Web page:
Lame duck flies

I’m no Asia expert, but President Obama’s performance at the Asia Pacific Economic Cooperation summit in Beijing last week, in Myanmar and at the G20 in Australia looks damn good to me. Besides sporting his Chinese getup better than most of the other leaders, he has managed some serious bilateral moves:

  • Prospective lowered tariffs on high tech between China and the US;
  • New commitments by the two countries to reduce carbon emissions;
  • Agreement with Beijing on avoiding military confrontations;
  • Agreement with India on its food subsidy system that will unblock trade negotiations;
  • Strong support for democratic transition in Burma/Myanmar;
  • Embarrassment of Vladimir Putin for continuing to assert Russian troops are not in Ukraine.

Foreign travel and foreign policy are not unusual moves for a president in trouble. This one has used them well to do things that were planned and executed carefully. He is not looking or acting like a lame duck, especially if you throw in his preparations for a major executive move on immigration, his apparent willingness (in my view unwise) to block the XL pipeline from Canada, and the prospect of a nuclear deal with Iran.

What he hasn’t done yet is to deal effectively with two current wars: against the Islamic State in Iraq and Syria (ISIS) and in Ukraine.

Despite Canadian Prime Minister’s blunt “you need to get out of Ukraine,” the Russians are still pouring men and materiel into separatist areas of southeast Ukraine. Putin was chivalrous in Beijing, offering of his coat to Xi Jinping’s wife. It behooves him to behave well towards the Chinese customers for Russia’s gas and oil.  But his best behavior did nothing to hide his decidedly aggressive stance in Europe, where Moscow is not only invading Ukraine but also challenging NATO’s borders with close approaches of aircraft. President Obama needs to think hard about whether there isn’t more we can do to respond to Russian aggression, whether by military or diplomatic means.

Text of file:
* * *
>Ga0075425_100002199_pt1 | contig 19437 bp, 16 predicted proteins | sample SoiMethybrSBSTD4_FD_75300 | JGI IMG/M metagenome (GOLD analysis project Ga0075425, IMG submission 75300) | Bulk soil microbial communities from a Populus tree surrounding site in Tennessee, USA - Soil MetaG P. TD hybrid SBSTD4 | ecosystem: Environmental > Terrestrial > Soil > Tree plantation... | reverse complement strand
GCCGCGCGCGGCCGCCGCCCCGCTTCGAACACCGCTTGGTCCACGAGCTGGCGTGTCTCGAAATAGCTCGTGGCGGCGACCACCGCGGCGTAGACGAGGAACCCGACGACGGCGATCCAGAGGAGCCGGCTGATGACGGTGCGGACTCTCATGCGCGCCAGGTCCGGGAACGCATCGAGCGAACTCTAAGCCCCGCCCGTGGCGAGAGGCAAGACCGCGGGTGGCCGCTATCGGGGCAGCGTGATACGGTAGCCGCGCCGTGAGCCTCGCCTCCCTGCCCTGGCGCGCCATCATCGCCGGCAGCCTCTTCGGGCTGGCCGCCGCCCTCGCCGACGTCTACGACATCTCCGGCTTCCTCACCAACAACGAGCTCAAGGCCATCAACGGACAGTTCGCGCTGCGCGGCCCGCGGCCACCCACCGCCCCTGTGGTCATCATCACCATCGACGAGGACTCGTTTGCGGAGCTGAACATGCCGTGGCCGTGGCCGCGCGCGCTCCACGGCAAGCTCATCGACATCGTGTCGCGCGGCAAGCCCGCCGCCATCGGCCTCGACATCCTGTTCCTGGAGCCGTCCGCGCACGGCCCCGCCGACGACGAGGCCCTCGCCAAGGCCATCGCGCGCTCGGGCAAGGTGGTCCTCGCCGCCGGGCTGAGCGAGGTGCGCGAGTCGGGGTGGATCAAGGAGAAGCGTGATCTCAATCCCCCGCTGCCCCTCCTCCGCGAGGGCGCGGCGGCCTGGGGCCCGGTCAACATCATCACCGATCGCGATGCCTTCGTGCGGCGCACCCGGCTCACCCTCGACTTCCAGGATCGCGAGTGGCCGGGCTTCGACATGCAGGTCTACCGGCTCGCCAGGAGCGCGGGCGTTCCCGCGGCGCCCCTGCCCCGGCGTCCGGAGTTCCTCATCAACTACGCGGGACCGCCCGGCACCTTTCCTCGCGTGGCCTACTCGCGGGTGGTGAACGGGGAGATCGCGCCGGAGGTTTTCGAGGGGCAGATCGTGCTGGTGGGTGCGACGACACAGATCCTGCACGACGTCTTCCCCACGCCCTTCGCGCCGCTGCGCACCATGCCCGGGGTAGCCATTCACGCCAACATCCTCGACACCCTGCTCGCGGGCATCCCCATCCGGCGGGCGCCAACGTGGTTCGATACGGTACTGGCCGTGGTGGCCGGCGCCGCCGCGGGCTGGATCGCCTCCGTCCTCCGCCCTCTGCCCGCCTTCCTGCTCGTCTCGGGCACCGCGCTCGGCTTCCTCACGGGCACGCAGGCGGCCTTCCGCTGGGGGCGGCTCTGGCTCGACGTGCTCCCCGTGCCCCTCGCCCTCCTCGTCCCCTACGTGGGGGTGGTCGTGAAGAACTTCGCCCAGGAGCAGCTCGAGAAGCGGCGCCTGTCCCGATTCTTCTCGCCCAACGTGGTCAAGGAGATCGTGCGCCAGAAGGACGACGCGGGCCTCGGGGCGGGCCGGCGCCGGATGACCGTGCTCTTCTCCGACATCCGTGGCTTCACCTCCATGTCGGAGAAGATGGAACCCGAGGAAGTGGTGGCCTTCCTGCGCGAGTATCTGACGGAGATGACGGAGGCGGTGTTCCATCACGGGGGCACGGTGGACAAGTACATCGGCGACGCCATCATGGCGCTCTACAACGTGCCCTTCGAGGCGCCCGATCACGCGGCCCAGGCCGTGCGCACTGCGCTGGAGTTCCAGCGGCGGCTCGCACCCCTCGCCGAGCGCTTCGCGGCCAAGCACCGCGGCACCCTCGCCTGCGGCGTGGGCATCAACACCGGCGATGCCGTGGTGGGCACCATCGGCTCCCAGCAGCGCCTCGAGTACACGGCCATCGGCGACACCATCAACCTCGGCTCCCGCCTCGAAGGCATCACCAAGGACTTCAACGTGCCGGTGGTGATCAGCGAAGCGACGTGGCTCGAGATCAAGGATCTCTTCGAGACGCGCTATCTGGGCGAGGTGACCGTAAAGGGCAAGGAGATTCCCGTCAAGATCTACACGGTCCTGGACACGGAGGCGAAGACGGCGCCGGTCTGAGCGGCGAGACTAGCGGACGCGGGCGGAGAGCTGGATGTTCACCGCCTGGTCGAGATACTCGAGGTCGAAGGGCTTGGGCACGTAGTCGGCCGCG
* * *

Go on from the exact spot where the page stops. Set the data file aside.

ISIS’ rapid advances have been stopped, but it is still consolidating its control over eastern Syria and western Iraq. It is making mistakes in doing so, including mass atrocities against Sunni tribes that will no doubt be motive for revenge by their surviving relatives. Some Sunni tribes are even welcoming Shia militias to help them fight ISIS. Iraqi government forces have reportedly broken the ISIS siege of the country’s only oil refinery, and Kurdish forces have retaken some towns in the north.

But there seems to be no hope for a serious Iraqi army offensive against ISIS before spring. While coalition air attacks make life tactically difficult for the caliphate’s fighters, they are not faltering strategically. ISIS is far more than the small terrorist group President Obama likes to talk about. It is a serious insurgency that will require someone–be it Iraqi government or Syrian opposition–to conduct a serious counter-insurgency campaign. Killing a few of its leaders and cadres is not going to turn the tide. There are reports this weekend of a plan to accelerate arming of the Syrian opposition. That is long overdue. A commitment to protect it when it moves into Syria should be forthcoming as well.

So yes, Mr. President, you had a good week in Asia. The lame duck showed he could fly. But things are still bad in Europe and the Middle East. Welcome home!

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